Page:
This article explains our calculation methodology and shows where calculations are stored for fields like marketcap.
If you are looking to use Intrinio's calculated fields and want to see how we are calculating them, start with the Data Tag Directory.
We keep a filtered list of calculations here.
In general, Intrinio prefers users to create their own calculations. We provide the raw data to do so for technical indicators (SMA), valuation metrics (P/E), and more complex analyses as well. This creates transparency and encourages independence for investors, two ideals Intrinio loves.
In many cases, however, Intrinio provides calculated fields to save users time. There are many hundreds of these fields. You can pull a company's stock price and earnings, then divide them yourself to get P/E, or you can pull P/E as its own data point.
These calculated fields can be helpful, especially when there are multiple time periods for a metric. In many cases, you can pull the most recent metric as well as historical calculations at the daily, weekly, monthly, quarterly, or yearly level. That's a lot of calculating that can be avoided if you use Intrinio's fields rather than doing it yourself.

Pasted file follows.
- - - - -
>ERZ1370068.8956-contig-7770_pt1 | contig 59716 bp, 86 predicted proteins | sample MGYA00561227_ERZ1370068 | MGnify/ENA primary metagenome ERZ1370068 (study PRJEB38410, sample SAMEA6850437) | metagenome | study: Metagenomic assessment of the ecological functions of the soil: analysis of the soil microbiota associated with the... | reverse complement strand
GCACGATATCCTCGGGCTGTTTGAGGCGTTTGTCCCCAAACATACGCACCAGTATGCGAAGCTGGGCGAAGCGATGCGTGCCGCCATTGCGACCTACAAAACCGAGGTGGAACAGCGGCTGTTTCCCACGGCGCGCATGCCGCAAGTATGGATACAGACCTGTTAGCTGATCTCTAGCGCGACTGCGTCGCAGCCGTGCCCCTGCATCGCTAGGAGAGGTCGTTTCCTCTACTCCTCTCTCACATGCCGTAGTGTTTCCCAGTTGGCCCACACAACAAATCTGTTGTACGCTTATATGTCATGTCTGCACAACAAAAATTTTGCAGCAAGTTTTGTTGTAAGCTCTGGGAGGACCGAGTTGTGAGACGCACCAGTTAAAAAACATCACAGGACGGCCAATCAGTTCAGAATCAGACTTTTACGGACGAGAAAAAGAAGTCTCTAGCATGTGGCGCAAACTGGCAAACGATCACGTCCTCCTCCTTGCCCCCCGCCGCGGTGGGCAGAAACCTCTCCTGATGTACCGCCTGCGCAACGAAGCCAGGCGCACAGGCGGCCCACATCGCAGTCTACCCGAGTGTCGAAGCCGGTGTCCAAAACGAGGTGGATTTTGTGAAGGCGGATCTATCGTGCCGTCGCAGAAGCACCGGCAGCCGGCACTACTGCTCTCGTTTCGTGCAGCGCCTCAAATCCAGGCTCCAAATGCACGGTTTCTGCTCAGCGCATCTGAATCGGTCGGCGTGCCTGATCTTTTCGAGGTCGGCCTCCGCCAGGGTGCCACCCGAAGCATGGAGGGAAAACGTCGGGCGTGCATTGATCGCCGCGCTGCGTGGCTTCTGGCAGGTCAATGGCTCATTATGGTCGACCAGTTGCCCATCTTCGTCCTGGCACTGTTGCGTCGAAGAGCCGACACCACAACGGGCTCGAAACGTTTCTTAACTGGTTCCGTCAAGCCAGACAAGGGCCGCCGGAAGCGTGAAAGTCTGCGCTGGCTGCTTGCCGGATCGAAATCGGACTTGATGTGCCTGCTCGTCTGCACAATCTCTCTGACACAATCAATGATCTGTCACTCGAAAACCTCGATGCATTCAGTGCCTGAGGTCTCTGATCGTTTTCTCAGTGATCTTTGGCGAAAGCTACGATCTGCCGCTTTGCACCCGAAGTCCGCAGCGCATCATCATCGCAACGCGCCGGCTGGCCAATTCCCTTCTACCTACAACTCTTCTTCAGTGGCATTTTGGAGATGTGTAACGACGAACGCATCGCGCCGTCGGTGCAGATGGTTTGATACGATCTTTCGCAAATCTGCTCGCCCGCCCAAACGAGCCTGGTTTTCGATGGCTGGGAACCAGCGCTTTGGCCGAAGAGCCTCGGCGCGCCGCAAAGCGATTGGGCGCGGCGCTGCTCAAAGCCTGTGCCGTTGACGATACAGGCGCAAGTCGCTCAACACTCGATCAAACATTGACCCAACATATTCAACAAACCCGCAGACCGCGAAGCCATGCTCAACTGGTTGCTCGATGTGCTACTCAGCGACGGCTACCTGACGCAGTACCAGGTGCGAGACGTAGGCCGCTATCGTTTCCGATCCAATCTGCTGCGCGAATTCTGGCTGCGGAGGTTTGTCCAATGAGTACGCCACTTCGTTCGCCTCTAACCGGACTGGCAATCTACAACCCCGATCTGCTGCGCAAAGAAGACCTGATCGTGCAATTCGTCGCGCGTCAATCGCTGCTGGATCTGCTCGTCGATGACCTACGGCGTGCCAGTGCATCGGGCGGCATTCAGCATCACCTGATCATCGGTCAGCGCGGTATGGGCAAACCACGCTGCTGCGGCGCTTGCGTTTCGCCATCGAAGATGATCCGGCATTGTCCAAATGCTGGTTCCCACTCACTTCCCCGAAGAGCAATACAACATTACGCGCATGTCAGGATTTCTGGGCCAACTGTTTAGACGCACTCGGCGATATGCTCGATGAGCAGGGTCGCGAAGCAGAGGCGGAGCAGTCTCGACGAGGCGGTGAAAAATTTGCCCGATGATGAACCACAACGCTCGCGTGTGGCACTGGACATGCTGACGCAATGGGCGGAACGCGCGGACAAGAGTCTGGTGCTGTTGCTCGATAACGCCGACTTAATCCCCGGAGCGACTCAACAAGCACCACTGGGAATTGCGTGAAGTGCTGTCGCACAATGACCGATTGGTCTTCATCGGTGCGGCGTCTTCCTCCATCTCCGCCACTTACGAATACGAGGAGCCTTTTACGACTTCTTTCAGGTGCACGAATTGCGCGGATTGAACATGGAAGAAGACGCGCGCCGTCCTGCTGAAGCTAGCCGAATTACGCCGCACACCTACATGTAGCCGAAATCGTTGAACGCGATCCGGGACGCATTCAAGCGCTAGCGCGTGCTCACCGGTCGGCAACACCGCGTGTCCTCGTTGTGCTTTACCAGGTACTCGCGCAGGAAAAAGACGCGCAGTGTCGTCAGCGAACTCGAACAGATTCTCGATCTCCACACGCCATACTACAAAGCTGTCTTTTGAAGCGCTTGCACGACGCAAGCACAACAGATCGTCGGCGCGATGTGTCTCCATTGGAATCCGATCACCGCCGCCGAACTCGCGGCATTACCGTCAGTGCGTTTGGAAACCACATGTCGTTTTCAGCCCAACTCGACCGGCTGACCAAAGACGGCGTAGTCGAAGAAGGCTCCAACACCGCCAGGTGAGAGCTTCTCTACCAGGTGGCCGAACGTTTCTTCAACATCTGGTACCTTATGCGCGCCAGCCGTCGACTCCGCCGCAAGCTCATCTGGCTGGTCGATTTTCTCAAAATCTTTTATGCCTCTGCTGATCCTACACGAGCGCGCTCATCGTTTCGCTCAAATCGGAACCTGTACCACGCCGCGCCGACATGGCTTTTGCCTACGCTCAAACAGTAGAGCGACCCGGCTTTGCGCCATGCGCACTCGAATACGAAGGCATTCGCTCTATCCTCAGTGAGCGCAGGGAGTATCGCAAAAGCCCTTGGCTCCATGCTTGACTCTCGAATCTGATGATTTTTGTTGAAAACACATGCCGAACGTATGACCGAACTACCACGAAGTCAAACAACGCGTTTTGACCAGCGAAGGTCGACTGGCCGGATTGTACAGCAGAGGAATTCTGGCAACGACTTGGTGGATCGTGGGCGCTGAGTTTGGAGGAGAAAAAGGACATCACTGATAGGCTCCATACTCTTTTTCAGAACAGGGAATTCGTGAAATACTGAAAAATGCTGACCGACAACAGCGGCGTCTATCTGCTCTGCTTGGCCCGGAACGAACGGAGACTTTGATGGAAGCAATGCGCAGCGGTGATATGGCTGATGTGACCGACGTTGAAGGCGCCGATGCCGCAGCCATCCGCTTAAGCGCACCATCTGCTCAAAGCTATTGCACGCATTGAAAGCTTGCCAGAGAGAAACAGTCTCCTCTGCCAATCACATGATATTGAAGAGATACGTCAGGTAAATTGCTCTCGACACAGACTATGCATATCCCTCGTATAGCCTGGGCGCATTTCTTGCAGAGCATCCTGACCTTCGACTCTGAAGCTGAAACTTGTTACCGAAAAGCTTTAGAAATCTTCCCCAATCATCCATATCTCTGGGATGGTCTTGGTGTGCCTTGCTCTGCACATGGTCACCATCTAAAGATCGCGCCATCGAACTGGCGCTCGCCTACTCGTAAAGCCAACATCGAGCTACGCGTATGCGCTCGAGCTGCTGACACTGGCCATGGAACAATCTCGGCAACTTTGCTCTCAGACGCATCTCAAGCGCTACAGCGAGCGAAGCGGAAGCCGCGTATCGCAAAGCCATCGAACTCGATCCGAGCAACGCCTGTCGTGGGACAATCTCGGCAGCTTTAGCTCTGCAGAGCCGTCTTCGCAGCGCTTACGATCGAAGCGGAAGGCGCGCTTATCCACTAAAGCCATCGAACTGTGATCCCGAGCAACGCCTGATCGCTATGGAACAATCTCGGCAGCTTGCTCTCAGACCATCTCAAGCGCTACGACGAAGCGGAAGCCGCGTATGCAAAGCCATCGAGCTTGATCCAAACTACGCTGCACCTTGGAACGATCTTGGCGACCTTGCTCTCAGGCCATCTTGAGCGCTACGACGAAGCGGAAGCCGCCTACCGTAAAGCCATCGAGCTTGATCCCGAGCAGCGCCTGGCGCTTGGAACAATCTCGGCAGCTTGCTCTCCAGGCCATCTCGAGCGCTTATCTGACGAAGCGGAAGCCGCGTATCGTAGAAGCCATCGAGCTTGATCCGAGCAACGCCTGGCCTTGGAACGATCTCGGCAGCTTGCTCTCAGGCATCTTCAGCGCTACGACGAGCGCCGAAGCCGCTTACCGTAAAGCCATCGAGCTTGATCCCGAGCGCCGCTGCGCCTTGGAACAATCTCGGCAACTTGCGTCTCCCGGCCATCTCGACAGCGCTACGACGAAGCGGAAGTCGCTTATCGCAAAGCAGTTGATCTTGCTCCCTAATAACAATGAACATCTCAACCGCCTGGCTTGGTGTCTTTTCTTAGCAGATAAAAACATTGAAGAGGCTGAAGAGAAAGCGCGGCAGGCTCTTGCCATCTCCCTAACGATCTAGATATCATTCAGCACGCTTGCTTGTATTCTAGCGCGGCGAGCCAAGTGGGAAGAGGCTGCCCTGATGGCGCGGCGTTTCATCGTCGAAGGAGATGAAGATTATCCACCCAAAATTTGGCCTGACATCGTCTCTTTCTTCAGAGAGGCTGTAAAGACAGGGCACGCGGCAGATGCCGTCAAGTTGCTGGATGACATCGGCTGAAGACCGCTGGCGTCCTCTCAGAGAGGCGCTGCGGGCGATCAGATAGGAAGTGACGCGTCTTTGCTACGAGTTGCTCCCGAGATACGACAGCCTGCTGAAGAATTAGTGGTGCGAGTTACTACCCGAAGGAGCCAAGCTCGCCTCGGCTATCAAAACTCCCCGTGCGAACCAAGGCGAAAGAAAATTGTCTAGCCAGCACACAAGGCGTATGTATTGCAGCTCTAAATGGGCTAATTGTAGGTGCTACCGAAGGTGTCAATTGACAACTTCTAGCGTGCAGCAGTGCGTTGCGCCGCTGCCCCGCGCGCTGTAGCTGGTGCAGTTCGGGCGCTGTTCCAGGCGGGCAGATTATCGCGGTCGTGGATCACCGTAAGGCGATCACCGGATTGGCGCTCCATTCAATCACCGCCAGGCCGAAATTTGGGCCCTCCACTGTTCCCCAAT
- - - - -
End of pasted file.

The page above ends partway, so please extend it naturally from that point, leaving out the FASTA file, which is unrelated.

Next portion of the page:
Here are a few of the data points that users have asked about.
ROIC (return on invested capital):
NOPAT (net operating profit after tax):
Free Cash Flow to Firm:
We calculate Free Cash Flow to Firm as freecashflow = nopat - investedcapitalincreasedecrease. Our methodology is different than normal convention due to our use of modern valuation methods as the backbone of our data offering. You can take a look at this presentation that influenced our calculation.
The Quick Ratio:
Intrinio's basic beta tag is simply "beta" and it uses the formula for covariance:
beta = Covariance (Ra,Rb)/Variance(Rb).
The Rb value in this case is the S&P 500 while Ra is the stock price of interest. Our default beta uses 3 years of weekly price data, however we do offer several betas that are calculated with different ranges of price data:
Return on Equity:
Intrinio uses an average of total equity for the period.
We use the tag short_interest to represent the actual number of shares being shorted by market participants.
This comes right from the income statement. Weighted average basic, weightedavebasicsharesos, diluted shares outstanding, weightedavedilutedsharesos, and a combination of the two, weightedavebasicdilutedsharesos, are available.
Days to Cover:
days_to_cover = shares_short/avg volume
Note- this makes days to cover a ratio so it counts as float.
Cash Per Share:
We don't have a tag for "cash per share," but you can easily calculate it on your own. There are several approaches to calculating this depending on your interpretation of "cash":
(cashandequivalents / weightedavedilutedsharesos)
(cashandequivalents + shortterminvestments / weightedavedilutedsharesos)
(cashandequivalents + shortterminvestments + longterminvestments / weightedavedilutedsharesos)